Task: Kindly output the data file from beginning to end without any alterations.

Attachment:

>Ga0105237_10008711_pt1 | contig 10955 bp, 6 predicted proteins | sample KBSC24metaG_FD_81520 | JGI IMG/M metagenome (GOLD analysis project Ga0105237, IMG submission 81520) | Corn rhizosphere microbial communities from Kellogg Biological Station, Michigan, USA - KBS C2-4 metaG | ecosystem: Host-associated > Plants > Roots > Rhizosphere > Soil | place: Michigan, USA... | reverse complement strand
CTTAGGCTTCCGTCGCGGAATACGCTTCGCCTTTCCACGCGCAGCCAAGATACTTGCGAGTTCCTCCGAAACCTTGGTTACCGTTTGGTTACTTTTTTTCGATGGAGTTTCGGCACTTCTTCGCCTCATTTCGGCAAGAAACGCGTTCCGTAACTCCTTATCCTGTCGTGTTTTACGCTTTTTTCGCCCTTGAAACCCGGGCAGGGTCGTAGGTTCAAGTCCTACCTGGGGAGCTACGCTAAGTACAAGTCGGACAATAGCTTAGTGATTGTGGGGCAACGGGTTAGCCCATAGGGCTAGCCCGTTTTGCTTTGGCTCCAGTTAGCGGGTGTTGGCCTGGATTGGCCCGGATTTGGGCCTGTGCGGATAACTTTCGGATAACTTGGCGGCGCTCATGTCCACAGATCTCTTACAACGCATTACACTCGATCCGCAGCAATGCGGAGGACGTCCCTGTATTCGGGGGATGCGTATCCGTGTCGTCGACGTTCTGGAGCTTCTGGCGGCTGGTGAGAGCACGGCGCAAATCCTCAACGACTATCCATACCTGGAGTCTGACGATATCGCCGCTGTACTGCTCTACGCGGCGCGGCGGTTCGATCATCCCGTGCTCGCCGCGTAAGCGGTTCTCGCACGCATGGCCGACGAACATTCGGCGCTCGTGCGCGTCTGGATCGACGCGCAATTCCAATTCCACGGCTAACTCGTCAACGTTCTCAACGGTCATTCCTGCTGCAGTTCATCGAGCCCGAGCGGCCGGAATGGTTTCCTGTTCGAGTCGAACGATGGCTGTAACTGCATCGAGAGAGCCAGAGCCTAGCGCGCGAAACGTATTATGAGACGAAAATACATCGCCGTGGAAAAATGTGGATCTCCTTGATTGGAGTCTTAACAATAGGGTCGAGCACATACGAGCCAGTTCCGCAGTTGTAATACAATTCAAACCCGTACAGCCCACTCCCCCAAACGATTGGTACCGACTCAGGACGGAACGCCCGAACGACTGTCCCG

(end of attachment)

>Ga0105237_10008711_pt1 | contig 10955 bp, 6 predicted proteins | sample KBSC24metaG_FD_81520 | JGI IMG/M metagenome (GOLD analysis project Ga0105237, IMG submission 81520) | Corn rhizosphere microbial communities from Kellogg Biological Station, Michigan, USA - KBS C2-4 metaG | ecosystem: Host-associated > Plants > Roots > Rhizosphere > Soil | place: Michigan, USA... | reverse complement strand
CTTAGGCTTCCGTCGCGGAATACGCTTCGCCTTTCCACGCGCAGCCAAGATACTTGCGAGTTCCTCCGAAACCTTGGTTACCGTTTGGTTACTTTTTTTCGATGGAGTTTCGGCACTTCTTCGCCTCATTTCGGCAAGAAACGCGTTCCGTAACTCCTTATCCTGTCGTGTTTTACGCTTTTTTCGCCCTTGAAACCCGGGCAGGGTCGTAGGTTCAAGTCCTACCTGGGGAGCTACGCTAAGTACAAGTCGGACAATAGCTTAGTGATTGTGGGGCAACGGGTTAGCCCATAGGGCTAGCCCGTTTTGCTTTGGCTCCAGTTAGCGGGTGTTGGCCTGGATTGGCCCGGATTTGGGCCTGTGCGGATAACTTTCGGATAACTTGGCGGCGCTCATGTCCACAGATCTCTTACAACGCATTACACTCGATCCGCAGCAATGCGGAGGACGTCCCTGTATTCGGGGGATGCGTATCCGTGTCGTCGACGTTCTGGAGCTTCTGGCGGCTGGTGAGAGCACGGCGCAAATCCTCAACGACTATCCATACCTGGAGTCTGACGATATCGCCGCTGTACTGCTCTACGCGGCGCGGCGGTTCGATCATCCCGTGCTCGCCGCGTAAGCGGTTCTCGCACGCATGGCCGACGAACATTCGGCGCTCGTGCGCGTCTGGATCGACGCGCAATTCCAATTCCACGGCTAACTCGTCAACGTTCTCAACGGTCATTCCTGCTGCAGTTCATCGAGCCCGAGCGGCCGGAATGGTTTCCTGTTCGAGTCGAACGATGGCTGTAACTGCATCGAGAGAGCCAGAGCCTAGCGCGCGAAACGTATTATGAGACGAAAATACATCGCCGTGGAAAAATGTGGATCTCCTTGATTGGAGTCTTAACAATAGGGTCGAGCACATACGAGCCAGTTCCGCAGTTGTAATACAATTCAAACCCGTACAGCCCACTCCCCCAAACGATTGGTACCGACTCAGGACGGAACGCCCGAACGACTGTCCCG